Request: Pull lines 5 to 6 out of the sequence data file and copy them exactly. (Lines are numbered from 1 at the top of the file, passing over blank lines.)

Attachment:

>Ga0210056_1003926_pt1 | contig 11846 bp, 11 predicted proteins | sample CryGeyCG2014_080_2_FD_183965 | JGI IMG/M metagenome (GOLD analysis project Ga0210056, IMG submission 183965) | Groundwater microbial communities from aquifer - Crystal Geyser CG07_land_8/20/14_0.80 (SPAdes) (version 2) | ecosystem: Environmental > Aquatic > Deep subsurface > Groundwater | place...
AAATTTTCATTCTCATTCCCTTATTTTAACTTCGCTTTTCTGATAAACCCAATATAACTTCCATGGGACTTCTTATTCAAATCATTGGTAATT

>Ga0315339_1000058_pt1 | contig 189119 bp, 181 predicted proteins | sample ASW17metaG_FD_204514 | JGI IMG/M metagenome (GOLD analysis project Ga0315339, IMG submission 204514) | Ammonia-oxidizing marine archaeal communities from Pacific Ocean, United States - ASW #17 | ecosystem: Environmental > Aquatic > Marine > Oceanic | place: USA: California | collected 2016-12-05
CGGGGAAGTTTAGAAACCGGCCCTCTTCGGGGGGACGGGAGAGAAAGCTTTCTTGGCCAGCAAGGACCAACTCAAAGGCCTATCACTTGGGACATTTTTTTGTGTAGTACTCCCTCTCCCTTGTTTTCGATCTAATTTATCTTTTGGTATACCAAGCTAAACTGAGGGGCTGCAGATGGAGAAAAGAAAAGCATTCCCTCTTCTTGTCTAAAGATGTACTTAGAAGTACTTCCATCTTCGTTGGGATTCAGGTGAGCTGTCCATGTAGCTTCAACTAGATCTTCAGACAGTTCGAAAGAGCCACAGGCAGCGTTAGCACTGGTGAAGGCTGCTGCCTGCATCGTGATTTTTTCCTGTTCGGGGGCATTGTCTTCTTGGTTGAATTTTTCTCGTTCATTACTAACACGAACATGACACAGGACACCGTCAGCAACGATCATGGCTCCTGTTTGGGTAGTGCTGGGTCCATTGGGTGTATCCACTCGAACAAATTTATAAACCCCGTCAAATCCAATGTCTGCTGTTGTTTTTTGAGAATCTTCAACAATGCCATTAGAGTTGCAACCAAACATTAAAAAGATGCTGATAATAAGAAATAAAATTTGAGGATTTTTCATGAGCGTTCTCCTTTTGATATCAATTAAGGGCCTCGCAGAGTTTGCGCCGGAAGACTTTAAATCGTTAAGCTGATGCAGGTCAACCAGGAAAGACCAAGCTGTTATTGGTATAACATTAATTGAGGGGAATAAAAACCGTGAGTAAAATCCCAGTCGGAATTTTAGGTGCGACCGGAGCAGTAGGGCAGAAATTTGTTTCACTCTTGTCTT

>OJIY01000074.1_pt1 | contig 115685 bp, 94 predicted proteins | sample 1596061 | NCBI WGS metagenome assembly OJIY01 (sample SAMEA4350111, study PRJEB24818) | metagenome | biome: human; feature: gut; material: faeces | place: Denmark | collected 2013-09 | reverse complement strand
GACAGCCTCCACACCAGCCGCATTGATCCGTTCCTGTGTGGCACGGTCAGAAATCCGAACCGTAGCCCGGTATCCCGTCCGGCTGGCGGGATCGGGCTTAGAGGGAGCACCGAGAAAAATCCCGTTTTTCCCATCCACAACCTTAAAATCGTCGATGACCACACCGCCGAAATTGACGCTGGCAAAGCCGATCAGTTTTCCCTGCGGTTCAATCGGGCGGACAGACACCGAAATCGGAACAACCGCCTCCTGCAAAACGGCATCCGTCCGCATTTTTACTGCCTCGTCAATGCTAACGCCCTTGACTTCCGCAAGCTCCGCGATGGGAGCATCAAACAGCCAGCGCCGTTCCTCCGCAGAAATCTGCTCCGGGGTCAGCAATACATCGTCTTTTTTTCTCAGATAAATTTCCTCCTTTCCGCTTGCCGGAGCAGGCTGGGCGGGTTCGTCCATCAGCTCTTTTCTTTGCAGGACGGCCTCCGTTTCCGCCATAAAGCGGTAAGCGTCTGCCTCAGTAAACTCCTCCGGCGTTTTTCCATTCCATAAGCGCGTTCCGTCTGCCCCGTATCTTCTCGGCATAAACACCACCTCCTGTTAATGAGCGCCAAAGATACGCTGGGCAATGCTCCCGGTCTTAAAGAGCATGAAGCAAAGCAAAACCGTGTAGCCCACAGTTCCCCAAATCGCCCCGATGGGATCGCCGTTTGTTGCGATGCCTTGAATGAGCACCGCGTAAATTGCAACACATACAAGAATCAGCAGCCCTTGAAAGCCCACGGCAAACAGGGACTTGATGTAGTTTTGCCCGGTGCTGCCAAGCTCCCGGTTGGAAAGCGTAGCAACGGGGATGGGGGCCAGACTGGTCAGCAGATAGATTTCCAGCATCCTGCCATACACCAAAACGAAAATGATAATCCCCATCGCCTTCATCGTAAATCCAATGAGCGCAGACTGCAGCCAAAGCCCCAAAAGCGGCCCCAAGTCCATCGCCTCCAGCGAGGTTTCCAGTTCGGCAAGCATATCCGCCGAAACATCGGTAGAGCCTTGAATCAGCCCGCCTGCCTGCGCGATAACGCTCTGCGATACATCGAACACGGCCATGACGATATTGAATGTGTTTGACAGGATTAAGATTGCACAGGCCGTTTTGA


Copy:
>OJIY01000074.1_pt1 | contig 115685 bp, 94 predicted proteins | sample 1596061 | NCBI WGS metagenome assembly OJIY01 (sample SAMEA4350111, study PRJEB24818) | metagenome | biome: human; feature: gut; material: faeces | place: Denmark | collected 2013-09 | reverse complement strand
GACAGCCTCCACACCAGCCGCATTGATCCGTTCCTGTGTGGCACGGTCAGAAATCCGAACCGTAGCCCGGTATCCCGTCCGGCTGGCGGGATCGGGCTTAGAGGGAGCACCGAGAAAAATCCCGTTTTTCCCATCCACAACCTTAAAATCGTCGATGACCACACCGCCGAAATTGACGCTGGCAAAGCCGATCAGTTTTCCCTGCGGTTCAATCGGGCGGACAGACACCGAAATCGGAACAACCGCCTCCTGCAAAACGGCATCCGTCCGCATTTTTACTGCCTCGTCAATGCTAACGCCCTTGACTTCCGCAAGCTCCGCGATGGGAGCATCAAACAGCCAGCGCCGTTCCTCCGCAGAAATCTGCTCCGGGGTCAGCAATACATCGTCTTTTTTTCTCAGATAAATTTCCTCCTTTCCGCTTGCCGGAGCAGGCTGGGCGGGTTCGTCCATCAGCTCTTTTCTTTGCAGGACGGCCTCCGTTTCCGCCATAAAGCGGTAAGCGTCTGCCTCAGTAAACTCCTCCGGCGTTTTTCCATTCCATAAGCGCGTTCCGTCTGCCCCGTATCTTCTCGGCATAAACACCACCTCCTGTTAATGAGCGCCAAAGATACGCTGGGCAATGCTCCCGGTCTTAAAGAGCATGAAGCAAAGCAAAACCGTGTAGCCCACAGTTCCCCAAATCGCCCCGATGGGATCGCCGTTTGTTGCGATGCCTTGAATGAGCACCGCGTAAATTGCAACACATACAAGAATCAGCAGCCCTTGAAAGCCCACGGCAAACAGGGACTTGATGTAGTTTTGCCCGGTGCTGCCAAGCTCCCGGTTGGAAAGCGTAGCAACGGGGATGGGGGCCAGACTGGTCAGCAGATAGATTTCCAGCATCCTGCCATACACCAAAACGAAAATGATAATCCCCATCGCCTTCATCGTAAATCCAATGAGCGCAGACTGCAGCCAAAGCCCCAAAAGCGGCCCCAAGTCCATCGCCTCCAGCGAGGTTTCCAGTTCGGCAAGCATATCCGCCGAAACATCGGTAGAGCCTTGAATCAGCCCGCCTGCCTGCGCGATAACGCTCTGCGATACATCGAACACGGCCATGACGATATTGAATGTGTTTGACAGGATTAAGATTGCACAGGCCGTTTTGA